Councils, Parastatals Slow To Plug Financial Loopholes: Auditor General 

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By James Muonwa, Mashonaland West Correspondent

AUDITOR-General (AG), Mildred Chiri has lamented the slow pace of implementation of measures to stem financial leakages and corruption within local authorities, parastatals, and government departments.

The AG says reports and recommendations emanating from her office were being ignored as culprits took a long time to fix red-flagged areas in order to continue plundering resources.

Chiri was speaking on the sidelines of the Internal Control Congress For Africa held in Kariba Tuesday.

Chiri said: “We have been producing reports but the implementation process has been quite slow. But, however, now l am glad to say l see some positive progress now being made.

“We find that internal auditors and ministries are also following up on my findings, the AG’s findings. Also, the Finance Ministry has come up with a unit that is tracking implementation of the AG’s report and recommendations.”

She said the ante has been upped against state institutions following the Zimbabwe Anti-Corruption Commission (ZAAC)’s and the parliamentary Public Accounts Committee’s appetite to see the implementation of her recommendations.

Chiri said the Covid-19 pandemic had negatively impacted on government’s accounting capacity, which opened floodgates for theft of donated relief materials, including coronavirus vaccines and vaccination cards.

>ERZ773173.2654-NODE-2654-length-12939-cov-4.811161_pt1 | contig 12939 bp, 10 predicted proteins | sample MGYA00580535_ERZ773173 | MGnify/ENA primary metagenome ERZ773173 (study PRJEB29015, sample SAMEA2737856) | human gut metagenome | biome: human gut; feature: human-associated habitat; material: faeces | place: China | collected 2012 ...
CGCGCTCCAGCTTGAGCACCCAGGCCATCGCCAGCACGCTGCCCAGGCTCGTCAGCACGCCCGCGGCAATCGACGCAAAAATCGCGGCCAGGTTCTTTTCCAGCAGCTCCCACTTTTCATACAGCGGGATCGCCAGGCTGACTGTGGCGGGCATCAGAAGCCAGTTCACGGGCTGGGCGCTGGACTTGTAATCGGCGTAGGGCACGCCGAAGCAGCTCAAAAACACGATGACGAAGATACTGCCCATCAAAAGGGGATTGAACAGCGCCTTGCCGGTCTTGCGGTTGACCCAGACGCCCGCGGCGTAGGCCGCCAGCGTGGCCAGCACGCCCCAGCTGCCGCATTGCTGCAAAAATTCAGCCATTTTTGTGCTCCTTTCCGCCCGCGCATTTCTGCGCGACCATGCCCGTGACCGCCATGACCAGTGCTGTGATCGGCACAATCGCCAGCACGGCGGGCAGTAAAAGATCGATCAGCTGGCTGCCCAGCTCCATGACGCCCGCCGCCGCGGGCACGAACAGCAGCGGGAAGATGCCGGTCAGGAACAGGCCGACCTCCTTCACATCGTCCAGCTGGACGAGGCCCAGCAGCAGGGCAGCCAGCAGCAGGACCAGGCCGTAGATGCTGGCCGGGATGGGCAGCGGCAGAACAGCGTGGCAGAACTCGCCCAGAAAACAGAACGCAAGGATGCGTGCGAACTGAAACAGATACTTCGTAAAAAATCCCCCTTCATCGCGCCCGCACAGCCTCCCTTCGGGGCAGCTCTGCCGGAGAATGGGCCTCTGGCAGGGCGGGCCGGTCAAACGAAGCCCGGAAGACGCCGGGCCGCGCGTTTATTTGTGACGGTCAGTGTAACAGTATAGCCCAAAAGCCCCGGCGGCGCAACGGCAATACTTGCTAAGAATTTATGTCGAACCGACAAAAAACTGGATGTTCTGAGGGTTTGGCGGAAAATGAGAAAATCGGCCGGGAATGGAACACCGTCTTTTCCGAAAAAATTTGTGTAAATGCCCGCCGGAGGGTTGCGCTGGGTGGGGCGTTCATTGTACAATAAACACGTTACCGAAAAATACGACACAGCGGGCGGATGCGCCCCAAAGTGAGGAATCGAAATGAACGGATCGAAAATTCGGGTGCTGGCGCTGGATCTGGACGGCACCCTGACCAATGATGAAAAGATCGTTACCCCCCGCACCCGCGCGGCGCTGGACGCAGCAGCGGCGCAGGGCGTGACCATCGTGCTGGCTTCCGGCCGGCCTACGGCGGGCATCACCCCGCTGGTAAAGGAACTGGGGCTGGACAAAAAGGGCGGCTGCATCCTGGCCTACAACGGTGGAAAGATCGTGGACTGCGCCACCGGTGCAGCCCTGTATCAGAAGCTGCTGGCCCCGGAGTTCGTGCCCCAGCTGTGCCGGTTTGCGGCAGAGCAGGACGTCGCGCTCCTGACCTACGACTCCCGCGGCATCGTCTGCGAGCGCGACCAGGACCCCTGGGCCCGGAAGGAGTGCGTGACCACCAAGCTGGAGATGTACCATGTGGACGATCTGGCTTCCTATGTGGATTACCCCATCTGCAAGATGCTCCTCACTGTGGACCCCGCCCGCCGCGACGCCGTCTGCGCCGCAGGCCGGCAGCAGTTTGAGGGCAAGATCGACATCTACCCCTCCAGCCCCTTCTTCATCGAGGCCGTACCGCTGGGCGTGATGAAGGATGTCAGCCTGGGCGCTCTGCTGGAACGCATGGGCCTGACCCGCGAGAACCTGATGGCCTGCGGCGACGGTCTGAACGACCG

“Covid-19 caught us unawares and we discovered that we need very robust systems to be able to navigate our way through our operations and be able to sustain the way we do business during Covid-19,” she said.

The AG added the Finance Ministry had come up with programmes, procedures, and policies geared towards emergency situations.

“We are quite confident that these new measures will go a long way in curbing any loopholes that we discovered when we did the audit of Covid-19 (materials).”

“When we did that audit we discovered that people were caught unawares, we were not prepared and so systems were not geared to cater for these emergency measures whereby resources were being distributed to beneficiaries, and in the process, there were loopholes and underhand dealings in the process,” Chiri said.

“As usual people of unscrupulous minds actually took advantage, but going forward, once these new measures are implemented by the Ministry of Finance, l think a lot of the loopholes and any malfeasance that could have happened in the past is going to be addressed.”

Chiri underscored the need to digitalise the entire public finance management system.